kencmcintyre on December 20, 2006 at 3:17 pm

Here is an excerpt from a 1990 article about the marquee:

A loftier beautification idea surfaced last week when the head of the Landmark Theatre proposed installing a curved, 1940s-era marquee over the theater entrance at 362 S. Salina St. at a cost of about $100,000. “I think this project is great,” Landmark Executive Director Frank Malfitano said of the beautification. “But it lacks a centerpiece.” Malfitano said the marquee could be the centerpiece that draws the public’s attention to the improved downtown. A similar project in Chicago has great success, he said.

Malfitano said the marquee could draw attention to the theater, which may draw in more shows, more customers and more people downtown. City Development Director Joe Mareane said the city wants to name the 300 block of South Salina Street the Landmark Theatre district. He said the city is interested in the marquee plan, but that none of the $10 million can go to the project. The law says that money has to be spent on city-owned property or public rights of way, he said. Mareane said the city has a special plan for the 300 block. It has asked the state for $300,000, which would be lent to businesses there at low interest for facade improvements.

kencmcintyre on December 7, 2006 at 5:47 pm

Was the proposed theater in the 400 block of Salina Street ever built? I keep reading articles about the plans in 1967, but nothing about the actual opening of the theater.

kencmcintyre on November 2, 2006 at 5:06 pm

Since my link went kaput, here is the text:


It was a downtown phenomenon. The throng of people â€" almost 3,000 of them â€" came to hear Harry Chapin sing. They also came to save Loew’s State Theater. The line for tickets began forming before 6 p.m. A little after 7 p.m. the line of people stretched three and four
deep along S. Salina and W. Fayette streets. By 7:30 p.m. the line curved around the block, past the corner of W. Fayette and Clinton streets and almost over to Jefferson Street. By 8 p.m. ushers were hunting inside the theater for empty seats to accommodate the people streaming into the sold out house.

The people in the audience paid $6, $7 and $8 dollars apiece to hear Chapin. The benefit concert was organized by Syracuse Area Landmark
Theater (SALT), a group that is trying to raise $100,000 to restore and revive Loew’s State.

SALT is attempting to raise the money by Nov. 12 in order to buy the
theater. The cost for the theater section of the building is $65,000. Another $35,000 is sought for roof and other repairs. The building is owned by Button Real Estate Co. If it is not bought by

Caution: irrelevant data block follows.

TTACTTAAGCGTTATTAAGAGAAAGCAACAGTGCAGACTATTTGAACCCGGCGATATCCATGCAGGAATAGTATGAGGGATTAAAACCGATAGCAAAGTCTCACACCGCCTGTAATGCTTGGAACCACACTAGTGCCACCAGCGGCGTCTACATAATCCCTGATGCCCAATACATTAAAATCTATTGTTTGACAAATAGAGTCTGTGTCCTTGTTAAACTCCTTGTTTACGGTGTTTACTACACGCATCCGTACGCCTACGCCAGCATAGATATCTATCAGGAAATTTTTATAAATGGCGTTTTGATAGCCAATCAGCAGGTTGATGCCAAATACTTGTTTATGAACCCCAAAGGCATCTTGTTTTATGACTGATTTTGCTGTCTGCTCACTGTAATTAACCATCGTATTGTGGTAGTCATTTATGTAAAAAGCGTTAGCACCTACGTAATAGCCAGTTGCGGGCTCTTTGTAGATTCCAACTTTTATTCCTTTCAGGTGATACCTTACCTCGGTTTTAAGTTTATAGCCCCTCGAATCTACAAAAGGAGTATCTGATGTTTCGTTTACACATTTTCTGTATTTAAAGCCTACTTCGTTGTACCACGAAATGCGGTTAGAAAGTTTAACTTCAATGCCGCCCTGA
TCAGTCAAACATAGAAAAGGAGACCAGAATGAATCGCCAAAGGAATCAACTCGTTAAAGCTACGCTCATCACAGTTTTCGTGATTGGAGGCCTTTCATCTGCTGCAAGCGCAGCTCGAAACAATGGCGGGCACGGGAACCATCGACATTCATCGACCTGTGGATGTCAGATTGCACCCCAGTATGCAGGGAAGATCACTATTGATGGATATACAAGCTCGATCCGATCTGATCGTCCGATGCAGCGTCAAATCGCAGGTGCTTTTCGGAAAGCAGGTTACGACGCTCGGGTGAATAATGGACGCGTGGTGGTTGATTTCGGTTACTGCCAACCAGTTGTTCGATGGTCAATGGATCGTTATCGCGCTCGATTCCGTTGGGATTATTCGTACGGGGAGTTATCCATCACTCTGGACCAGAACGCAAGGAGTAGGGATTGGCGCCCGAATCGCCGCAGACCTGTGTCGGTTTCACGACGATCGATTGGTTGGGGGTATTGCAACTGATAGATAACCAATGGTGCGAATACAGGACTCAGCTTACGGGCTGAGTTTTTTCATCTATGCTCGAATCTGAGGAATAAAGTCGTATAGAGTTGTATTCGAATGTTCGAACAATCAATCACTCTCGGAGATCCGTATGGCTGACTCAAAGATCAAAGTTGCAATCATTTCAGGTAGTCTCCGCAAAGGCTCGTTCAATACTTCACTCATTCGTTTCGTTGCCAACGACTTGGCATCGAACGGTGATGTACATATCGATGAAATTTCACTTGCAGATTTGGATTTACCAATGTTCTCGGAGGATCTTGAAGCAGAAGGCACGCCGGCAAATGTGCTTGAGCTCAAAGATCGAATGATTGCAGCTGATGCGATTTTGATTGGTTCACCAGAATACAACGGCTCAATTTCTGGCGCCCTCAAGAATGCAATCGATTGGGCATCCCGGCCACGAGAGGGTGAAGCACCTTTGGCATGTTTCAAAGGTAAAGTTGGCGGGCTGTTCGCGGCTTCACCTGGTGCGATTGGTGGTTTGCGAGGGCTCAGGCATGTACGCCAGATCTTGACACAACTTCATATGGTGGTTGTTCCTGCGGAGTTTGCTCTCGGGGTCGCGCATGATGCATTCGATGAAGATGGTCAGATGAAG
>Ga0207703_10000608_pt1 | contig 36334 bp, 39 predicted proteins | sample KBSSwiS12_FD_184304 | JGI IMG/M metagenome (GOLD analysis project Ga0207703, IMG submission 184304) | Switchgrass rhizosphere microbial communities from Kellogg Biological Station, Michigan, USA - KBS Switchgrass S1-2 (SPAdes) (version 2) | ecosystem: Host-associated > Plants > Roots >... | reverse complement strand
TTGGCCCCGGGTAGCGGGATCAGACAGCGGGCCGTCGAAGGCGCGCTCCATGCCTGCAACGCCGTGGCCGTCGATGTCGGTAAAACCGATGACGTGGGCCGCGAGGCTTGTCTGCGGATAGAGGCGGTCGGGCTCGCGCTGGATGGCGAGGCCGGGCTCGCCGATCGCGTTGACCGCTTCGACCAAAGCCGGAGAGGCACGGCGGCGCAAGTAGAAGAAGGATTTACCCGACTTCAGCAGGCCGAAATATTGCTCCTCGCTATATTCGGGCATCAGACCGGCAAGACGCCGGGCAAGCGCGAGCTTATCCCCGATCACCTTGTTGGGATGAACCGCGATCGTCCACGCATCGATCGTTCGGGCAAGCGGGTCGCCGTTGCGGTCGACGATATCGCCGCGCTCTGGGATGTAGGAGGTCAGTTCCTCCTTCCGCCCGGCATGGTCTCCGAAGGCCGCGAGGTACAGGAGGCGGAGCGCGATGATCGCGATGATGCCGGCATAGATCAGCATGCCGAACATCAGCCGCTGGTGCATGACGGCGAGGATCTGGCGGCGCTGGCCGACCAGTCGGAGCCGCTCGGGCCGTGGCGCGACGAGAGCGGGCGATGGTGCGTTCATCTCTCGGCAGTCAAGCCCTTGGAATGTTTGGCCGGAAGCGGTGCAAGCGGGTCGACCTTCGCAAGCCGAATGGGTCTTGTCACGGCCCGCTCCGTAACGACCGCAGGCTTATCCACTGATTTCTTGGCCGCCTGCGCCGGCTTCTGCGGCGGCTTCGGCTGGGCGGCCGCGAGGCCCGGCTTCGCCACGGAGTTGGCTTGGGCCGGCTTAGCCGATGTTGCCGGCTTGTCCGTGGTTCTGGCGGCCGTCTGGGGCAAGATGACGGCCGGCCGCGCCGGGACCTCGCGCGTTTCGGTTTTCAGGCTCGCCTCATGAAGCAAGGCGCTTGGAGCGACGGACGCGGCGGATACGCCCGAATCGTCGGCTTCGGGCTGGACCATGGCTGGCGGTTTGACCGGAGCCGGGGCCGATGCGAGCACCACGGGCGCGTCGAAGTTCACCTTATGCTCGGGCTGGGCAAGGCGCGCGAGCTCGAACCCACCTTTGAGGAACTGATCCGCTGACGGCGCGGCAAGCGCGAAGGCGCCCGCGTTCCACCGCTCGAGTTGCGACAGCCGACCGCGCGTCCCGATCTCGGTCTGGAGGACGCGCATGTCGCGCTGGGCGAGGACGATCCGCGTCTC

the November deadline, it is expected to be torn down, probably to make way for a parking lot.

Inside the theater, people gazed in awe at the ornately carved columns, filigree railings and brocade walls. Before Chapin’s erformance, a band played in the foyer â€" like in the good old days when live music was heard in the theater. Loew’s was one of the great movie houses. Built with a blend of Oriental, Arabic and other exotic motifs, Loew’s opened in February, 1928. Its architect, Thomas W. Lamb, built more than 300 movie theaters in the United States after completing Loew’s.

According to Peter Baum, vice president of SALT’S Board of Directors,
Loew’s was the first of the great Oriental-style movie theaters. Grauman’s Chinese Theater in Hollywood,Calif., and two huge Loew’s “Oriental palaces” in New York City followed. An octagonal design covers the expanse of the ceiling in Loew’s. The walls of the theater itself are decorated with huge arches, depicting lion-like animals, graceful designs and arabesques. An immense proscenium arch
frames the stage. Curving columns and a pool that was used as a fish pond decorate the balcony level. The fourstory tall Grand Foyer, with a painting straight out of “The Arabian Nights,” greets people as they enter.

kencmcintyre on October 23, 2006 at 3:22 pm

Here is a 1977 article about the State:

annabelltoo on September 30, 2006 at 10:09 pm

Diane: I’m Jennifer Warren and the historian for the Waco Hippodrome Theater built in 1913 in Waco, TX. The architect for our building was Roy E. Lane of Waco and two other gentlemen of Dallas. I’ve not found in any record that our building is related but the uncanny resemblance of our Hippodrome to the one in Baltimore is stunning.

If you can shed any light on which architectural firms in Texas might have been related to our building, I’d appreciate the feedback or information.

Jennifer Warren
Waco Hippodrome Historian

GWaterman on December 26, 2005 at 7:16 pm

This is an incredibly beautiful theatre! I played here in the early ‘80’s with some touring bus and truck shows.

Patsy on October 10, 2005 at 12:47 pm

“The 1,400-pipe Wurlitzer organ offered its own exotic flavor, treating patrons to such sounds as a glockenspiel, marimba, bird whistles, hoof beats and surf sounds.” I feel a sense of loss whenever I visit a grand theatre such as the Landmark and realize that their Mighty Wurlitzer is gone as it was such an important piece of history for these theatres and would complete the theatre’s special ambience. And I hope that Diane Lamb whose husband’s grandfather was Thomas Lamb contributes again to this site and other Lamb related theatres in the near future.

Patsy on October 10, 2005 at 12:40 pm

I have now seen the Landmark Theatre, in person and found it to be a true gem in downtown Syracuse, but was sorry to learn that the pipe organ is no longer in residence.

Patsy on September 24, 2005 at 8:48 am

There are 147 theatres listed with Thomas Lamb as the architect. The Century is listed with photos that was in Buffalo NY, but is now a Burger King!